Bustamante Leading?

The Field Poll, which is the gold standard in California, breaks with other polls and with the conventional wisdom, showing Bustamante ahead of Schwarzenegger, 25-23 [*]. Simon. McClintock, and Ueberroth are taking substantial bites out of Schwarzenegger’s hide, while Huffington and Cornejo are taking only small bites out of Bustamante’s.

Bustamente’s lead isn’t much, given the likely fluidity of the race 14% undecided and the big error bands that come from a sample size under 500. But a celebrity candidate like Schwarzenegger is likely to peak when he announces, and lose votes as he has to take stands on actual issues.

Moreover, if Field is right, Bustamante holds that lead despite not having anything like a lock on the Latino vote: he’s leading A.S. by only 44-22. I’d expect some of the Latino vote to “come home” when it gets to be obvious to everyone that California might be about to have its first Spanish-surnamed governor since General Fremont rode through.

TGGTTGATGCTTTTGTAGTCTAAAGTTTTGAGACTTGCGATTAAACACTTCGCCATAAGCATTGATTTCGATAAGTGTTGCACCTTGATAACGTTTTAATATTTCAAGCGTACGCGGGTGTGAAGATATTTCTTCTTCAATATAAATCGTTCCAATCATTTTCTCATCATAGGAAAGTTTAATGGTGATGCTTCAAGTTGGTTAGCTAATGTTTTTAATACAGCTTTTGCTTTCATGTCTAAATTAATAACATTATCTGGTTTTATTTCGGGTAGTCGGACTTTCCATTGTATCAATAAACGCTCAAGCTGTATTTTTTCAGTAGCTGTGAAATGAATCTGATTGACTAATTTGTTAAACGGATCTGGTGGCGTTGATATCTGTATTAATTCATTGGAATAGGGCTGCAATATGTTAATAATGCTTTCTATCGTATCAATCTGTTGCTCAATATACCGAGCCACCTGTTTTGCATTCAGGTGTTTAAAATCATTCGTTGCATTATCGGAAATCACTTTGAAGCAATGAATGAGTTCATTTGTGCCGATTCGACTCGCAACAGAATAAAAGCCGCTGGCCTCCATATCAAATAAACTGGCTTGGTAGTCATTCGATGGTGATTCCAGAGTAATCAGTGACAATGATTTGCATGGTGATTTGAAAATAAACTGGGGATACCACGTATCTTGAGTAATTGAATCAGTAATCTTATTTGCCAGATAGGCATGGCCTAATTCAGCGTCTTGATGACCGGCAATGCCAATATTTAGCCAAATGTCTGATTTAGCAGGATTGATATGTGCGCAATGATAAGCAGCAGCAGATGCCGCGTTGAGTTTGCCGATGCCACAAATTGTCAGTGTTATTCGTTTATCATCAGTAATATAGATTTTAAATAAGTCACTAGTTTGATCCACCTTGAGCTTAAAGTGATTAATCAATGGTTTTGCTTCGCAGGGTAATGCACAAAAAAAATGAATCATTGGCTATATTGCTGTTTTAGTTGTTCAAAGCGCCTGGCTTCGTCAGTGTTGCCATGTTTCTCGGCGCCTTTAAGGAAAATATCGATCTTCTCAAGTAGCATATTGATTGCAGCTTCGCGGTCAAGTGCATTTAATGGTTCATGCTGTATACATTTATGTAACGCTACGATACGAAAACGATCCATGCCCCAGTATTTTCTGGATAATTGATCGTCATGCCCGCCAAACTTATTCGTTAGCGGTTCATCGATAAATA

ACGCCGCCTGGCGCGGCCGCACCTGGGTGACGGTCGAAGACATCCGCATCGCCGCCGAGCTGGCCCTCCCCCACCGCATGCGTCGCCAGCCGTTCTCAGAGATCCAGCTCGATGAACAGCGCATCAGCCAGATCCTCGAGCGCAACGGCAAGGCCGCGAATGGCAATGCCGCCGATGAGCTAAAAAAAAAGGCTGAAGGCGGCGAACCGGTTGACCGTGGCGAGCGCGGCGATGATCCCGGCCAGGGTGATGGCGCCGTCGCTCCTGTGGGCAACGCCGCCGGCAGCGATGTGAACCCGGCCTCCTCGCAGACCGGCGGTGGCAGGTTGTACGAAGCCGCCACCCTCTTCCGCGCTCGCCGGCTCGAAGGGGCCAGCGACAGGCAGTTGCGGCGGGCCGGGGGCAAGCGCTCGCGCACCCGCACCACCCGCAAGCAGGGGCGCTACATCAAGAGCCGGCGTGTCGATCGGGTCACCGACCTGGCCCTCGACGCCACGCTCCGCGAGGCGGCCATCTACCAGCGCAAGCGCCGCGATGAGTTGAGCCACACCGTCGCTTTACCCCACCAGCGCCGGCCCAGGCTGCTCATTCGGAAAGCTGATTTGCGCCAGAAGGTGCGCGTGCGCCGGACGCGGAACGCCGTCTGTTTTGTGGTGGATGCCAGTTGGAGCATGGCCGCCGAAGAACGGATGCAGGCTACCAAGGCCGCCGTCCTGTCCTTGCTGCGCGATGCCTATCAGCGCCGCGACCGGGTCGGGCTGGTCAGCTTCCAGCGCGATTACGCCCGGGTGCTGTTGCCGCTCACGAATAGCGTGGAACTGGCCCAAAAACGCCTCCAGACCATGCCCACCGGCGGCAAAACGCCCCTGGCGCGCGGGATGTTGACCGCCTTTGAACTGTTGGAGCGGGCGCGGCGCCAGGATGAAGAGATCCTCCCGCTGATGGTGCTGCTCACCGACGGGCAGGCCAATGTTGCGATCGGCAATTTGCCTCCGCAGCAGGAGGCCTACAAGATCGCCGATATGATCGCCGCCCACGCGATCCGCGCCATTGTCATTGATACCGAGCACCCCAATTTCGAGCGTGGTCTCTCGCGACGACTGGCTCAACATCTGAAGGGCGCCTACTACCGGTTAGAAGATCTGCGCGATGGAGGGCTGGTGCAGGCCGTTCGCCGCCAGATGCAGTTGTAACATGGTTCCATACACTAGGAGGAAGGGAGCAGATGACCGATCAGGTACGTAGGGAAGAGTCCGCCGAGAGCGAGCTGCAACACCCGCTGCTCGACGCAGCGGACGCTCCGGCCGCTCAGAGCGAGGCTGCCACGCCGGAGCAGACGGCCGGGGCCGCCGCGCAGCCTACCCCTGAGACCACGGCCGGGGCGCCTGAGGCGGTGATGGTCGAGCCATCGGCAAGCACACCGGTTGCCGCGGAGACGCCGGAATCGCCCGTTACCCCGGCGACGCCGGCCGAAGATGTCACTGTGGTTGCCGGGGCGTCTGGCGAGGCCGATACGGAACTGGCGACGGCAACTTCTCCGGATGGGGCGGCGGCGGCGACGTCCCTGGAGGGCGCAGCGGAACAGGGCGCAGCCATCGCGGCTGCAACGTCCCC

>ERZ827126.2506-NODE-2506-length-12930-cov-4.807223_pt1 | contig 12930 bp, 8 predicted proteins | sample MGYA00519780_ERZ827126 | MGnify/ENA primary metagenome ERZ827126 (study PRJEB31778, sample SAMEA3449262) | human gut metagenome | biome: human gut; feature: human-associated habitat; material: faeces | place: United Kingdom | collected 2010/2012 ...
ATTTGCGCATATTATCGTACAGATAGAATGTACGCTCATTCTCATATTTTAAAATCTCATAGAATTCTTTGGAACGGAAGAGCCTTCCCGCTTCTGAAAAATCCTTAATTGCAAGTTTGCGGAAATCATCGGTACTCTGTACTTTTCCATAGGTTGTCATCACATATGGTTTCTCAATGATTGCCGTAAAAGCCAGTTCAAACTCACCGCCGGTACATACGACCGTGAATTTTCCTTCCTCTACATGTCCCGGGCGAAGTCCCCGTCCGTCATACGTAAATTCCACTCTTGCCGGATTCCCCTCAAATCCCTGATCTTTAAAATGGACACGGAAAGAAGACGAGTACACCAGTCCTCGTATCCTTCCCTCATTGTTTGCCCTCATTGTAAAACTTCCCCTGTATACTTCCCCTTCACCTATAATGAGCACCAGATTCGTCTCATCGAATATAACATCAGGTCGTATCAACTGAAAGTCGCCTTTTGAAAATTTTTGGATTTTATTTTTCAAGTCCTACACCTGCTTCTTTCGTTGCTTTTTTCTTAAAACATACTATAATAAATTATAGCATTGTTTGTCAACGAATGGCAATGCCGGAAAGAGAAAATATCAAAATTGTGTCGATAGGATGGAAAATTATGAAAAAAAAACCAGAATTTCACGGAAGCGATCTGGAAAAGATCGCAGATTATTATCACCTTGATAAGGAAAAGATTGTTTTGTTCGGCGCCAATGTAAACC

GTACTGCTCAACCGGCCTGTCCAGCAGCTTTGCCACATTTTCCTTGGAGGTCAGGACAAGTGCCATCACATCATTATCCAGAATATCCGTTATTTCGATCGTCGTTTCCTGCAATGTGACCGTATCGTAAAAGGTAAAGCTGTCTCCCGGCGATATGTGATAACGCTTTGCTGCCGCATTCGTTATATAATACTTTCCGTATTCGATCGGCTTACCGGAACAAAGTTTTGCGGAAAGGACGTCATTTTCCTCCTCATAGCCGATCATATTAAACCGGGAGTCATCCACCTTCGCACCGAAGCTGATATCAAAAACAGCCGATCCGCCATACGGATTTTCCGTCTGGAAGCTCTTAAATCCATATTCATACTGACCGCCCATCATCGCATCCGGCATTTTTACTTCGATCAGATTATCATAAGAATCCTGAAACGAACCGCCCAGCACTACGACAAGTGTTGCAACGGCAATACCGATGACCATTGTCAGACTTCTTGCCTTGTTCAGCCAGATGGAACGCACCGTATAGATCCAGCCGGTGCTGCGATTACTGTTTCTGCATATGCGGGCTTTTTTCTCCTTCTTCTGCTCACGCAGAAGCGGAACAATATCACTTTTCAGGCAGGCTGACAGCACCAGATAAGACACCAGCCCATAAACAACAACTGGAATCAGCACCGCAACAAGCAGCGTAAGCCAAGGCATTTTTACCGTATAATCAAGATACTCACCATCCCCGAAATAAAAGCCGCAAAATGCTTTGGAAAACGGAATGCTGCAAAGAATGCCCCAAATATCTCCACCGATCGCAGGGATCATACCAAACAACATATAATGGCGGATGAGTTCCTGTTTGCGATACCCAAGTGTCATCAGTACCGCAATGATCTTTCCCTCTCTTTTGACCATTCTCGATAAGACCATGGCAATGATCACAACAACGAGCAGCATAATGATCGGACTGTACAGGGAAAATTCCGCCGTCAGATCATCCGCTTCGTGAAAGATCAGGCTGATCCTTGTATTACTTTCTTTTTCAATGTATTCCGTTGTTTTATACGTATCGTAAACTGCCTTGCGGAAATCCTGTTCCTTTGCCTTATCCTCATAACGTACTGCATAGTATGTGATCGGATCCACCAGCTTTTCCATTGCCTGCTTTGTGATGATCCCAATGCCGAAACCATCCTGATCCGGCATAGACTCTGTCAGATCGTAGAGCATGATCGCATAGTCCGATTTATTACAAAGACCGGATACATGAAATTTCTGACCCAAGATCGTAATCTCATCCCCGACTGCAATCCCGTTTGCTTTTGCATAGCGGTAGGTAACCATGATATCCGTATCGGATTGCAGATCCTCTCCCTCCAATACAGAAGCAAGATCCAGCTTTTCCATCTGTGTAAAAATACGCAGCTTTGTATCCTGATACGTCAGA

The poll reinforces my initial belief that Ueberroth, who would probably be my all-things-considered personal choice for governor from the field we now have, is never going to be a serious factor. (I suppose that might change if some of Schwarzenegger’s high-profile backers such as Riordan and Buffet were to peel off and switch to Ueberroth, but even then I’d guess that he’d simply wind up a more powerful spoiler. The White House is clearly backing Schwarzenegger, and there just aren’t enough Republican votes to go around.)

This may be another case where the electorate is actually less childish and attention-deficient than the media. I’d be delighted if Bill Schneider, who certainly ought to have known better, winds up eating his rather nihilistic words.

Author: Mark Kleiman

Professor of Public Policy at the NYU Marron Institute for Urban Management and editor of the Journal of Drug Policy Analysis. Teaches about the methods of policy analysis about drug abuse control and crime control policy, working out the implications of two principles: that swift and certain sanctions don't have to be severe to be effective, and that well-designed threats usually don't have to be carried out. Books: Drugs and Drug Policy: What Everyone Needs to Know (with Jonathan Caulkins and Angela Hawken) When Brute Force Fails: How to Have Less Crime and Less Punishment (Princeton, 2009; named one of the "books of the year" by The Economist Against Excess: Drug Policy for Results (Basic, 1993) Marijuana: Costs of Abuse, Costs of Control (Greenwood, 1989) UCLA Homepage Curriculum Vitae Contact: Markarkleiman-at-gmail.com